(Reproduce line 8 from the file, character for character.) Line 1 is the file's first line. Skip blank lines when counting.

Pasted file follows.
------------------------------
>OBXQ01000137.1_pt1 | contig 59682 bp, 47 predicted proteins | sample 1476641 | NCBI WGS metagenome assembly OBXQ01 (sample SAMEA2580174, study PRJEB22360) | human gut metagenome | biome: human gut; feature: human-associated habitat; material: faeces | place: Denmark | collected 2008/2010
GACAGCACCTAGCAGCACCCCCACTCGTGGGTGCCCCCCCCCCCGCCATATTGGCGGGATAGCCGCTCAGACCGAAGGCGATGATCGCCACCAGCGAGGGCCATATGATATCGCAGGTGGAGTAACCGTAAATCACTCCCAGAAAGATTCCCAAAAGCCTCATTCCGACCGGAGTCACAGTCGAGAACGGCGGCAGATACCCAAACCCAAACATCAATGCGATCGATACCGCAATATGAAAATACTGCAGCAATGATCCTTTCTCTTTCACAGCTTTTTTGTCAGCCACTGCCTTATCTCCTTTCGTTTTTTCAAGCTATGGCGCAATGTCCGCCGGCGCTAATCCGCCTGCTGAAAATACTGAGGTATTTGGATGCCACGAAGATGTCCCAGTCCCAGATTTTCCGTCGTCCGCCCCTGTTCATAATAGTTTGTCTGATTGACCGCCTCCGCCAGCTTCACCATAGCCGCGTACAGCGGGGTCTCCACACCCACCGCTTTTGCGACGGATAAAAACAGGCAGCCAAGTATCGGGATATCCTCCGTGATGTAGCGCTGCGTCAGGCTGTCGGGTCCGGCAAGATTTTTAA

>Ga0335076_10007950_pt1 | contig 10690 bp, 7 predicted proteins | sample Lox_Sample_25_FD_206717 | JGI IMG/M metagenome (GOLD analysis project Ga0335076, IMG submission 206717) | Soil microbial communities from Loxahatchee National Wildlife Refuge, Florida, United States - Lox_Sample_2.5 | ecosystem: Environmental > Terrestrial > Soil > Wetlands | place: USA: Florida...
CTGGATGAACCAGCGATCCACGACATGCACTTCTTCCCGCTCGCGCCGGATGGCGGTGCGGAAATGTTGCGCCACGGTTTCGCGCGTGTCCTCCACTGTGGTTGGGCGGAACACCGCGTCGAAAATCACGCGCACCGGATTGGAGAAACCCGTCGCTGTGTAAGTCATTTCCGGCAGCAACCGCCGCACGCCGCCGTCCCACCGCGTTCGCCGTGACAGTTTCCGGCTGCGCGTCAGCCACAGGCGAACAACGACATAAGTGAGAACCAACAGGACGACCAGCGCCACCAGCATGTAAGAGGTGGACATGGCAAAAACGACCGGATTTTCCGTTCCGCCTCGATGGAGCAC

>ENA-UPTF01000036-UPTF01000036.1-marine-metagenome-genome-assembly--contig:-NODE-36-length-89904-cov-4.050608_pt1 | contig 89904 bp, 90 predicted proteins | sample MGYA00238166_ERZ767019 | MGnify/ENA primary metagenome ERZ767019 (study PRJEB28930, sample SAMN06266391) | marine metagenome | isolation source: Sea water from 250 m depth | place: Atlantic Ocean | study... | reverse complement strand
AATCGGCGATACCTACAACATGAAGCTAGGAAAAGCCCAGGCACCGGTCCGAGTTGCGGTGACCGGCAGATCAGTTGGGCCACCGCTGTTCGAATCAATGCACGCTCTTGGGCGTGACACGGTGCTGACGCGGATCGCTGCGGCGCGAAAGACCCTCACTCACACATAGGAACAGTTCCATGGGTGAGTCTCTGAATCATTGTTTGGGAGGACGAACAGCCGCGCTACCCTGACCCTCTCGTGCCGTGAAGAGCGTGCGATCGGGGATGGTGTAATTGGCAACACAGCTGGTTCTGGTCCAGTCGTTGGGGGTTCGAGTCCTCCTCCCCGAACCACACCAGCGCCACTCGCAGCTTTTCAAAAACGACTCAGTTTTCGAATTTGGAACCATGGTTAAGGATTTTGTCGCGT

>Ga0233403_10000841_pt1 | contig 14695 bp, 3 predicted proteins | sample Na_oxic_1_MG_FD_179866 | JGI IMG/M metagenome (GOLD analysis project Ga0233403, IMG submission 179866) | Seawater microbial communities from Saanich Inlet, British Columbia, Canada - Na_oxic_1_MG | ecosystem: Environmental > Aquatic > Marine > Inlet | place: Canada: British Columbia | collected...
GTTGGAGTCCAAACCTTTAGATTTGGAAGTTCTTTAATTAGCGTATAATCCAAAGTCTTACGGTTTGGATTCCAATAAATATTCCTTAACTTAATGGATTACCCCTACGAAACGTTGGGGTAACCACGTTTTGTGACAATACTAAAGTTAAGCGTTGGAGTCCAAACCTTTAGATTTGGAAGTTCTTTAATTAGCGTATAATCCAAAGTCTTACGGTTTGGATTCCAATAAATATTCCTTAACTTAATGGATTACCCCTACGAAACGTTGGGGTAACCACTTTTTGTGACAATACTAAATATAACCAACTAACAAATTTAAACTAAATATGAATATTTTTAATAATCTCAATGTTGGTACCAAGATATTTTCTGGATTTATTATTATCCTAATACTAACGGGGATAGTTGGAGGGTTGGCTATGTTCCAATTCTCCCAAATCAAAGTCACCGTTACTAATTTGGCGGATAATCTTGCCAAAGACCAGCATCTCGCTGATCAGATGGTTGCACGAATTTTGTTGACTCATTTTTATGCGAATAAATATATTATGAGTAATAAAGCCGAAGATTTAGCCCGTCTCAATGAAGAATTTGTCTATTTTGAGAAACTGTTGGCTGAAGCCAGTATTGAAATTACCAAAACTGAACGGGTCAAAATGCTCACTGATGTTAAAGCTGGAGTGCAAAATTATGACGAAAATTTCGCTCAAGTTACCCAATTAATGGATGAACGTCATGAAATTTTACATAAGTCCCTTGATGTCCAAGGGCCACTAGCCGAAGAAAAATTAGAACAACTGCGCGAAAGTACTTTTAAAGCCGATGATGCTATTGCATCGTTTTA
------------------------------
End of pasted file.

GTTGGAGTCCAAACCTTTAGATTTGGAAGTTCTTTAATTAGCGTATAATCCAAAGTCTTACGGTTTGGATTCCAATAAATATTCCTTAACTTAATGGATTACCCCTACGAAACGTTGGGGTAACCACGTTTTGTGACAATACTAAAGTTAAGCGTTGGAGTCCAAACCTTTAGATTTGGAAGTTCTTTAATTAGCGTATAATCCAAAGTCTTACGGTTTGGATTCCAATAAATATTCCTTAACTTAATGGATTACCCCTACGAAACGTTGGGGTAACCACTTTTTGTGACAATACTAAATATAACCAACTAACAAATTTAAACTAAATATGAATATTTTTAATAATCTCAATGTTGGTACCAAGATATTTTCTGGATTTATTATTATCCTAATACTAACGGGGATAGTTGGAGGGTTGGCTATGTTCCAATTCTCCCAAATCAAAGTCACCGTTACTAATTTGGCGGATAATCTTGCCAAAGACCAGCATCTCGCTGATCAGATGGTTGCACGAATTTTGTTGACTCATTTTTATGCGAATAAATATATTATGAGTAATAAAGCCGAAGATTTAGCCCGTCTCAATGAAGAATTTGTCTATTTTGAGAAACTGTTGGCTGAAGCCAGTATTGAAATTACCAAAACTGAACGGGTCAAAATGCTCACTGATGTTAAAGCTGGAGTGCAAAATTATGACGAAAATTTCGCTCAAGTTACCCAATTAATGGATGAACGTCATGAAATTTTACATAAGTCCCTTGATGTCCAAGGGCCACTAGCCGAAGAAAAATTAGAACAACTGCGCGAAAGTACTTTTAAAGCCGATGATGCTATTGCATCGTTTTA